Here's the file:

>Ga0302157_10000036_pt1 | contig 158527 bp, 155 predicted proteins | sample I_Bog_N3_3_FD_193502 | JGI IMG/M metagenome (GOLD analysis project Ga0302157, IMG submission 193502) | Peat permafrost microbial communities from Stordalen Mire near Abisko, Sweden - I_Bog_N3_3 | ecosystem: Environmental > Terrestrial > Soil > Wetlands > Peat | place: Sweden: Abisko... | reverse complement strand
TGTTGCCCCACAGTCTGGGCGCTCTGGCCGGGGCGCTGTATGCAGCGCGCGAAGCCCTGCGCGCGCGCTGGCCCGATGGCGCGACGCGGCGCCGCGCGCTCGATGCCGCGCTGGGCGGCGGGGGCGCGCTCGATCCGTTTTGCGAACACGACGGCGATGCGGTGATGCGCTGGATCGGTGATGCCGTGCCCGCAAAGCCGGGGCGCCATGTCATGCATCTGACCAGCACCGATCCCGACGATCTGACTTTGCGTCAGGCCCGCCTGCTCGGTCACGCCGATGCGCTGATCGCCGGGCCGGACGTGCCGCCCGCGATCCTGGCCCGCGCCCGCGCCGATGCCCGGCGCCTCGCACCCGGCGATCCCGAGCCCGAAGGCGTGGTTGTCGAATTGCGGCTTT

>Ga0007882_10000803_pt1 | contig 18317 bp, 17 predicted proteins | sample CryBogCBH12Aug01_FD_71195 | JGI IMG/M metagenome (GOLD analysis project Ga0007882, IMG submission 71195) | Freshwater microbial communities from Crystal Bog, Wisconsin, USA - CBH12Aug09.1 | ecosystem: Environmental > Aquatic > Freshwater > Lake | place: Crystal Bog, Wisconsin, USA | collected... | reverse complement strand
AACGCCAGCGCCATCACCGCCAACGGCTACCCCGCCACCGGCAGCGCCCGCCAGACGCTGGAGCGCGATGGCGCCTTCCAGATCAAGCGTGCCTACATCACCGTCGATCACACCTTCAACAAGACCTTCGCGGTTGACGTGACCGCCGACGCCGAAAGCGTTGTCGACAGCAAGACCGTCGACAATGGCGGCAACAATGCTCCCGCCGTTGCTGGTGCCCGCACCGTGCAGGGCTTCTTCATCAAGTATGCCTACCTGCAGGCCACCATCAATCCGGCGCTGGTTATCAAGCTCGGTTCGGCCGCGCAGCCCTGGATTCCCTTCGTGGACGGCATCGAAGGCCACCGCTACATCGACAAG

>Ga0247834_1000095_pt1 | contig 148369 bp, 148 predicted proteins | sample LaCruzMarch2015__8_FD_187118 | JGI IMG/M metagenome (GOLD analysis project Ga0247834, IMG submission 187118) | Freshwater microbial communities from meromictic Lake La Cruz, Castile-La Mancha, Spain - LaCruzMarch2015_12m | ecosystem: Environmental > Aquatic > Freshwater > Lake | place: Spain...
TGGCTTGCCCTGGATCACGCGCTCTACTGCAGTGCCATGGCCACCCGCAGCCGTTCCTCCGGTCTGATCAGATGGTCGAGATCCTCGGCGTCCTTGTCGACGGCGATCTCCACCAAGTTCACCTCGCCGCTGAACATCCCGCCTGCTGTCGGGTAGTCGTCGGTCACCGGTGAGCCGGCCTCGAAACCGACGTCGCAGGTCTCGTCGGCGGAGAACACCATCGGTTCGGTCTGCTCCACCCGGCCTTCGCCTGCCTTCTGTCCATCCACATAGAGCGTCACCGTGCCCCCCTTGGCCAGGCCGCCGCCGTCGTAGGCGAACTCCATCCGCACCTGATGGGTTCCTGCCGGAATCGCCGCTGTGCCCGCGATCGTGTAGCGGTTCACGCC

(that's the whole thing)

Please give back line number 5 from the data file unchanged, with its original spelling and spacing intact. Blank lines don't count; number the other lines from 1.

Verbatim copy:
>Ga0247834_1000095_pt1 | contig 148369 bp, 148 predicted proteins | sample LaCruzMarch2015__8_FD_187118 | JGI IMG/M metagenome (GOLD analysis project Ga0247834, IMG submission 187118) | Freshwater microbial communities from meromictic Lake La Cruz, Castile-La Mancha, Spain - LaCruzMarch2015_12m | ecosystem: Environmental > Aquatic > Freshwater > Lake | place: Spain...